#11: Guardians of the Galaxy Vol. 2

Stacker Score: 76.25
IMDb Rating: 7.8
Metascore: 67
Tomatometer: 82%

Guardians of the Galaxy Vol. 2 takes the same recipe that made the first Guardians a monster hit, and manages to deliver again. This time, the Guardians (Chris Pratt, Zoe Saldana, Bradley Cooper, and Dave Bautista) are forced into an unsteady alliance with a demigod played by Kurt Russell. The film, like the first one, is beautifully colorful, perfectly soundtracked, and an absolutely fun time. 

#10: Okja

Stacker Score: 77.50
IMDb Rating: 7.4
Metascore: 76
Tomatometer: 86%

This film, by the incredibly original Korean director Bong Joon-ho (Snowpiercer), was the most surprising action movie this year. Joon-ho tells a near-future fable about tech excess, corporate overreach, and globalization that is somehow the most fun you’ll have at the movies (or, I guess, in this case, on Netflix). Tilda Swinton is fantastic, Jake Gyllenhaal is wonderfully bizarre, and Seo-Hyeon Ahn, who fights across the world to protect her extra-large pig’s life, is an up-and-coming star. This movie is odd and satirical, but manages to be both moving and funny at once.

#9: John Wick: Chapter 2

Stacker Score: 79.00
IMDb Rating: 7.6
Metascore: 75
Tomatometer: 89%

It’s incredible that the man who played both quarterback-turned-surfing-FBI agent Johnny Utah and stoner-turned-time-traveler Ted could still reach another level. But it turns out, Keanu Reeves was always meant to play John Wick. This action-packed sequel is even more violent, claustrophobic, and wild than the first installment. It’s exactly what it’s meant to be: action-packed fun.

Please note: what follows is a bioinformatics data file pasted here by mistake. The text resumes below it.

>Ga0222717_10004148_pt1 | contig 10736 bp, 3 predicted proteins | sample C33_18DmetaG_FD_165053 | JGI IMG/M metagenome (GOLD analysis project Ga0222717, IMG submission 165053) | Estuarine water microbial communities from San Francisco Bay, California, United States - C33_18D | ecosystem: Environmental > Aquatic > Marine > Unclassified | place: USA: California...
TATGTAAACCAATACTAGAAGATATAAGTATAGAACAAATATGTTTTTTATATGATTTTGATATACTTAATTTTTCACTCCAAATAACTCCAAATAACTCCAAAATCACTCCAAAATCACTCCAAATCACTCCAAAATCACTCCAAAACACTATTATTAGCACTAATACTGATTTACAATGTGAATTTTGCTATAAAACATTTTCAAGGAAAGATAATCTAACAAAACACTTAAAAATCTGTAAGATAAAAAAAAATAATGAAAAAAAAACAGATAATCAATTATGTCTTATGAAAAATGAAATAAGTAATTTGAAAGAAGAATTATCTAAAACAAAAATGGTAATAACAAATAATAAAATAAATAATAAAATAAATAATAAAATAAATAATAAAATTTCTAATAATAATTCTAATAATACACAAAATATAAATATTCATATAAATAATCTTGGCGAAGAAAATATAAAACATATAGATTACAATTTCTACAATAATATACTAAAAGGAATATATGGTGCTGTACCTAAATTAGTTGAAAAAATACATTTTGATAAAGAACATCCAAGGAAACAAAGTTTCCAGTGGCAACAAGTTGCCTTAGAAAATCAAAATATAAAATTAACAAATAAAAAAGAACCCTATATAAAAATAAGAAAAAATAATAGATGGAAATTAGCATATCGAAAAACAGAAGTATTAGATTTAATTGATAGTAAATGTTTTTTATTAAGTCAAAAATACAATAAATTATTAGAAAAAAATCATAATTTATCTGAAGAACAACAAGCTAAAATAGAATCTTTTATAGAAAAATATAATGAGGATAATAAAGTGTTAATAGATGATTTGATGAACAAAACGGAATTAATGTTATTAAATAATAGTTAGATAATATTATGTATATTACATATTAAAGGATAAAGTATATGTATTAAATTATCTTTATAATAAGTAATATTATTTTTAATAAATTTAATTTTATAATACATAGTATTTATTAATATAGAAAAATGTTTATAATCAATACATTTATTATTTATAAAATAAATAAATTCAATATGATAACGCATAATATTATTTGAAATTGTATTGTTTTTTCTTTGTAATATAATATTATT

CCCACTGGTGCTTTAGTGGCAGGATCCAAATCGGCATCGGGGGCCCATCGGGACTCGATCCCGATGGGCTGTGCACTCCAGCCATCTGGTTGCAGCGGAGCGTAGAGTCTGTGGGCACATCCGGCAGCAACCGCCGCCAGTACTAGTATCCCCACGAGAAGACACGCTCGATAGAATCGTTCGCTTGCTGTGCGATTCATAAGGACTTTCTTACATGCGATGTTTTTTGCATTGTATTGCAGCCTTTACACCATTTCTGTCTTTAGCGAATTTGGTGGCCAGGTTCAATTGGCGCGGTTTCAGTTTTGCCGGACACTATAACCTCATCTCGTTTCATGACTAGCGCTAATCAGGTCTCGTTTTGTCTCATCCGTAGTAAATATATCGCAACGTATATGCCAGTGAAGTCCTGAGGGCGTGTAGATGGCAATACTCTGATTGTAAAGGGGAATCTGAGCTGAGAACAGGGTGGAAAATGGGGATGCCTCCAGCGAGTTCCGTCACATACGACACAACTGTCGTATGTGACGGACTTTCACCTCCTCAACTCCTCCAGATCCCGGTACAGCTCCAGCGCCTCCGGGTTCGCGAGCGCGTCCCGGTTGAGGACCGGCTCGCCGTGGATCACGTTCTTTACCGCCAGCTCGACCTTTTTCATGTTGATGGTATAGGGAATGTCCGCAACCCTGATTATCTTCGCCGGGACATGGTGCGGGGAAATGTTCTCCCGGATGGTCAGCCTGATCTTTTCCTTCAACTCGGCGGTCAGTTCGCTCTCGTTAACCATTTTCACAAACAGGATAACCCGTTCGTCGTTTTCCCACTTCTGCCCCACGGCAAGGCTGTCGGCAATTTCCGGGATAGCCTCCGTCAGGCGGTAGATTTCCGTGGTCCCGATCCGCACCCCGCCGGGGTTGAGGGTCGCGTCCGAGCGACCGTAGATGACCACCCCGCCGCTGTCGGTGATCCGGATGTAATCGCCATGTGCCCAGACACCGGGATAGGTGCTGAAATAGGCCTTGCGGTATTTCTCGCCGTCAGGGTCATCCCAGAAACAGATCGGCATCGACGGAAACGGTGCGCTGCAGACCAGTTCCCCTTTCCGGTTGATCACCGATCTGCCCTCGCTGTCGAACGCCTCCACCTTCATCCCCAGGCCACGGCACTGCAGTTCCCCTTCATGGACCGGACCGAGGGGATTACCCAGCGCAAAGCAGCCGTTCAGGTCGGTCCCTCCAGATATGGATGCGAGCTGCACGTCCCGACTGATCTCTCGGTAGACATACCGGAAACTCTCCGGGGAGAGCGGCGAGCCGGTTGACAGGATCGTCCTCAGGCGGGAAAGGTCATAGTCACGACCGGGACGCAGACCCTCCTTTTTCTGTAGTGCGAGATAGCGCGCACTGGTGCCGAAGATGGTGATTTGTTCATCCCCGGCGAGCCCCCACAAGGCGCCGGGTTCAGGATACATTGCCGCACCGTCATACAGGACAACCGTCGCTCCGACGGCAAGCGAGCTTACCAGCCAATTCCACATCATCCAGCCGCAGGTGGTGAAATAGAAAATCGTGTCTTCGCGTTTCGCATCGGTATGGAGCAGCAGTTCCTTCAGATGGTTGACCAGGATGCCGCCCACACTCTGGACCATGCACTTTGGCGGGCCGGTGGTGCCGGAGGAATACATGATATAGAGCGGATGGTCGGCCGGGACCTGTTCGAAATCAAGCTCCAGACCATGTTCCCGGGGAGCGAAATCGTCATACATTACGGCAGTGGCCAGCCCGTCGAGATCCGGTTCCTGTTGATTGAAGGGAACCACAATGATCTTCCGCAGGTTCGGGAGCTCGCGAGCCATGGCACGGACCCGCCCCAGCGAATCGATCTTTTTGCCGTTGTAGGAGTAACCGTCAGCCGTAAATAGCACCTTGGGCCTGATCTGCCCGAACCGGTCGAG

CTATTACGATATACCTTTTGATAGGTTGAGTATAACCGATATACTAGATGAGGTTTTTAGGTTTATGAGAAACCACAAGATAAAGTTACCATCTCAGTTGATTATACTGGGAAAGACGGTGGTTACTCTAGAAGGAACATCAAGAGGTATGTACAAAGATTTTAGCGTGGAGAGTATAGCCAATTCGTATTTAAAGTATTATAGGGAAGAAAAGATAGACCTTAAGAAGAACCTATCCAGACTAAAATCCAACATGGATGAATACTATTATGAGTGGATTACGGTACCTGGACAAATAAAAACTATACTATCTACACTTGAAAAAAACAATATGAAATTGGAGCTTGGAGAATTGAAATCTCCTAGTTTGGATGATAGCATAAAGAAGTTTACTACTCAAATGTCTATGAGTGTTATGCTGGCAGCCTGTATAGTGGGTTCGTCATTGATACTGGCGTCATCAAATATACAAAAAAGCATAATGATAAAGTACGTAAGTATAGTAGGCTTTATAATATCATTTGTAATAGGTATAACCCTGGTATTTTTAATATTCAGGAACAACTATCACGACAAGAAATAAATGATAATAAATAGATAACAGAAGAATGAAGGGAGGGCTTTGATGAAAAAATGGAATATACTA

#8: Spider-Man: Homecoming

Stacker Score: 79.25
IMDb Rating: 7.6
Metascore: 73
Tomatometer: 92%

It feels like Spider-Man is rebooted every year. But finally, the newest take on Peter Parker’s spider bite seems to have unlocked some of what’s been missing for a while. Director Jon Watts (Cop Car) infuses the newest Spider-Man with some youthful vigor, but the real key is the believably teenage Parker (Tom Holland)—plus Michael Keaton as a great Vulture. Also, Marisa Tomei as Aunt May, or really anyone else, is a joy.

#7: Wonder Woman

Stacker Score: 80.00
IMDb Rating: 7.6
Metascore: 76
Tomatometer: 92%

During this amazing run by Marvel, DC has given us bummer after bummer since Christopher Nolan’s Dark Knight trilogy wrapped up. But finally, by placing Wonder Woman in the capable hands of Patty Jenkins (Monster) and finding a star in Gal Gadot, the DC Universe has itself a critical and box office hit. In the film, an American soldier (Chris Pine) crashes his plane on a hidden island of Amazonian warriors. When he leaves, Wonder Woman comes with him and enters the fight against the Nazis. Jenkins became the first woman to direct a $100 million film—one would hope that with the success of Wonder Woman, we’ll see more superhero films with female directors at the helm.

#6: A Taxi Driver

Stacker Score: 80.75
IMDb Rating: 8.0
Metascore: 69
Tomatometer: 94%

Based on a true story, A Taxi Driver follows an unlikely cabbie in 1980 Seoul, South Korea, who finds himself at the center of the violent Gwangju Uprising. The driver (played by Song Kang-ho) leads us into a dark moment in modern Korean history. The film is entertaining, heart-pounding, and important.

#5: War for the Planet of the Apes